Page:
I suppose that one could say that since June I've been trying to cultivate a more modernist approach toward my own life--more of a focus on, or a relearning of, those aspects of my present moments' shapes and colors and textures. Rather than forcing myself into the next chapter of some master narrative, or moving on to the next project's beginning, middle, and end, I'm making concerted efforts to learn how to do what needs to be done on a given day, or in a given moment, without over-reference to what might happen days or months or years from now.

Reorienting one's way of being in the world is difficult, I'll tell you, particularly when one comes to th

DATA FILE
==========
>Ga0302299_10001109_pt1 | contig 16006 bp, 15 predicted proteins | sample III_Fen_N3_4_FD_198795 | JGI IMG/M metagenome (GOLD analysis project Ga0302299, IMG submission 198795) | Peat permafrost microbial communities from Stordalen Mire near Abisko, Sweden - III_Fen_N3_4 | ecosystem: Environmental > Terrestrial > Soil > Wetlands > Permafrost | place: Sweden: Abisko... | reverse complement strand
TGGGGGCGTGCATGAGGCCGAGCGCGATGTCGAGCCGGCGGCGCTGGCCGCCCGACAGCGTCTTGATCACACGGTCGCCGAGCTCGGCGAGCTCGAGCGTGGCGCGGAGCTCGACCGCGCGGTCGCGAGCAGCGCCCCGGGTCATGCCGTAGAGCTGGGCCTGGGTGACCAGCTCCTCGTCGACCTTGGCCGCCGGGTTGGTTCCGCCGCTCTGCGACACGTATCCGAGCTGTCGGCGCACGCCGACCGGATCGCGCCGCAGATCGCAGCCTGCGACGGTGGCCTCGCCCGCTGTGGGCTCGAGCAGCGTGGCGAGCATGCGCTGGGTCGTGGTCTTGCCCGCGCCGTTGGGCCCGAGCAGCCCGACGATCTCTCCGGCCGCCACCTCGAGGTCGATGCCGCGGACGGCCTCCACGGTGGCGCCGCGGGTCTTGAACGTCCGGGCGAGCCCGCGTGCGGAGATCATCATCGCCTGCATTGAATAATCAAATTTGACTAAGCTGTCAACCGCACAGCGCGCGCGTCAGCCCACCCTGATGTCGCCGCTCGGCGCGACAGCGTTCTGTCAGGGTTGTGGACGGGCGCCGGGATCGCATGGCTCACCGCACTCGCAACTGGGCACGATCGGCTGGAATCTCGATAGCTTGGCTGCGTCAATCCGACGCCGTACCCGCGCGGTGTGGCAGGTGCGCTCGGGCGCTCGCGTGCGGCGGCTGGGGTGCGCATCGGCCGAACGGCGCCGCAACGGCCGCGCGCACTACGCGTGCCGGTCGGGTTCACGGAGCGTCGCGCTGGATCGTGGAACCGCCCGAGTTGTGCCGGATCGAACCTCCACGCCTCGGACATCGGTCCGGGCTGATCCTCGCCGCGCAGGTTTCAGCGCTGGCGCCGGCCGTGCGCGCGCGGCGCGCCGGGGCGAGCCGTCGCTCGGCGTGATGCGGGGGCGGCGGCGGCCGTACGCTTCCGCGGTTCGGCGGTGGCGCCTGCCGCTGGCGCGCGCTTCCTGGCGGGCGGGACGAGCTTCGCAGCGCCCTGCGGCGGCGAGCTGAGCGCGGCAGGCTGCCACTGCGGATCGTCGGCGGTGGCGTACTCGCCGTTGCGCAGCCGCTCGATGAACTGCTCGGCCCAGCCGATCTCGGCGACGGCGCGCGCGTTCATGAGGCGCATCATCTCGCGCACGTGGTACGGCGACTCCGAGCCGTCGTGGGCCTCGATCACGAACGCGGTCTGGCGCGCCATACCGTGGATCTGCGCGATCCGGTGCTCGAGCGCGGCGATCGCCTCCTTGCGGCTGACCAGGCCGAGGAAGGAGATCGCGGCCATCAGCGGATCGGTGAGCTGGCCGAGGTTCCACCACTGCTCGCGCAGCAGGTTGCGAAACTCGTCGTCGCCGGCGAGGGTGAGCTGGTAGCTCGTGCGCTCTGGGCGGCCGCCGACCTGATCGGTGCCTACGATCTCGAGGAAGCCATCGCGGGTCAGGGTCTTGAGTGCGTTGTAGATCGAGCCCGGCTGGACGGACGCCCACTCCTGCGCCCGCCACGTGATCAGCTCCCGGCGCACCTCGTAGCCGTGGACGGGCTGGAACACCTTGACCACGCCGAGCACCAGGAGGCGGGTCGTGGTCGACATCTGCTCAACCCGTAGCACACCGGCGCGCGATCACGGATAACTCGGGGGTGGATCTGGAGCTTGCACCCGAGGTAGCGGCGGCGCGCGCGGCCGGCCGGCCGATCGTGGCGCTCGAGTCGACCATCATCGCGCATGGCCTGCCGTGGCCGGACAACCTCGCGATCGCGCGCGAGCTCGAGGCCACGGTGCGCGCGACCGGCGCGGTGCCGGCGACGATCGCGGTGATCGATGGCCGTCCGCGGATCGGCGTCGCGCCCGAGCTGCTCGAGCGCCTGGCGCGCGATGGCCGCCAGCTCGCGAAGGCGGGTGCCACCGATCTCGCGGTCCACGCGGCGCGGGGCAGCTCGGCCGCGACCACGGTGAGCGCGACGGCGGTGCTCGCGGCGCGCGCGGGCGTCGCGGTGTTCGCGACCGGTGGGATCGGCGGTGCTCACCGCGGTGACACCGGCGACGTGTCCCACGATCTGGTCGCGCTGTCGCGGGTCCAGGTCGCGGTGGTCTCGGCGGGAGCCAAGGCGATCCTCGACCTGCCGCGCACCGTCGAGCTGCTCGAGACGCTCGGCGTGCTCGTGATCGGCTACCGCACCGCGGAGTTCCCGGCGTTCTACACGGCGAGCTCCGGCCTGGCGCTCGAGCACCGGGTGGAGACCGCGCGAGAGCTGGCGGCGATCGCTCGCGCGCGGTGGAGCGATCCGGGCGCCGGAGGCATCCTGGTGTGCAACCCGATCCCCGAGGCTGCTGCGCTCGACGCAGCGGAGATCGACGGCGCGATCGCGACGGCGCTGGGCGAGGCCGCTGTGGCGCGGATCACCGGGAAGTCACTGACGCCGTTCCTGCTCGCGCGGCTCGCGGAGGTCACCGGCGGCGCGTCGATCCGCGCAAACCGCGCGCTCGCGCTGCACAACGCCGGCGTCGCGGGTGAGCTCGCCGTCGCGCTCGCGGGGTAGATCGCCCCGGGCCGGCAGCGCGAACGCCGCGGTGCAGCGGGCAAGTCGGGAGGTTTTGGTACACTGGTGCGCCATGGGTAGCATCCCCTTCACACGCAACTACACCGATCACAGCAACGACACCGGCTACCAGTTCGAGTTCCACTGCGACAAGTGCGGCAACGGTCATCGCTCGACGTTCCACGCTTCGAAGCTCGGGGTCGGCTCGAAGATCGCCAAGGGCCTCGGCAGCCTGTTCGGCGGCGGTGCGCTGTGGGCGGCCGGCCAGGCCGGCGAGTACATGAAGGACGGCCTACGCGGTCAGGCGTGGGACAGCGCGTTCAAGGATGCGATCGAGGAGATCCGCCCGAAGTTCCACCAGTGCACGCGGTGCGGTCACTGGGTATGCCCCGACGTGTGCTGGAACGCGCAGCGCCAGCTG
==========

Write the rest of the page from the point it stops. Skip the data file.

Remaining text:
ose parts of lives that are already over-narrated and over-determined by abstract, impersonal forces and pressures. Some of those imperatives are things I've opted out of, one by one, over the years, but some of them have been pretty tenacious. The "higher standard of living than one's parents" narrative? I think I stepped aside from that as soon as I made the choice (which never, itself, felt like a choice) to go into academia, not the corporate world or law or medicine. That choice itself was, I do know, determined by my family's standard of living. The "marriage and children" narrative? That one has come apart a little more gradually. As I tell my students, when it's appropriate (which it turns out to be, for about one student, about once a year), it took me until age 25 to figure out that I wouldn't marry at 21 as my mother had. And I was 27 or 28 before it dawned on me that I was feeling absolutely no impulse toward childbearing. (My body may have its own ideas, but I think that I'm going to win this one.) The "nice house and nicer car" narrative? My verdict's still out on this one, but I'm honestly, honestly not ready to be in this one yet. Too many other narratives are starting and stopping, clicking on and off like the Krispy Kreme doughnut mechanized doughnut-making assembly line or some Allen-Bradley control panel or, oh, I don't know, my rapid-cycling washing machine over there on the other side of the kitchen, for me to tangle with this one very much right now.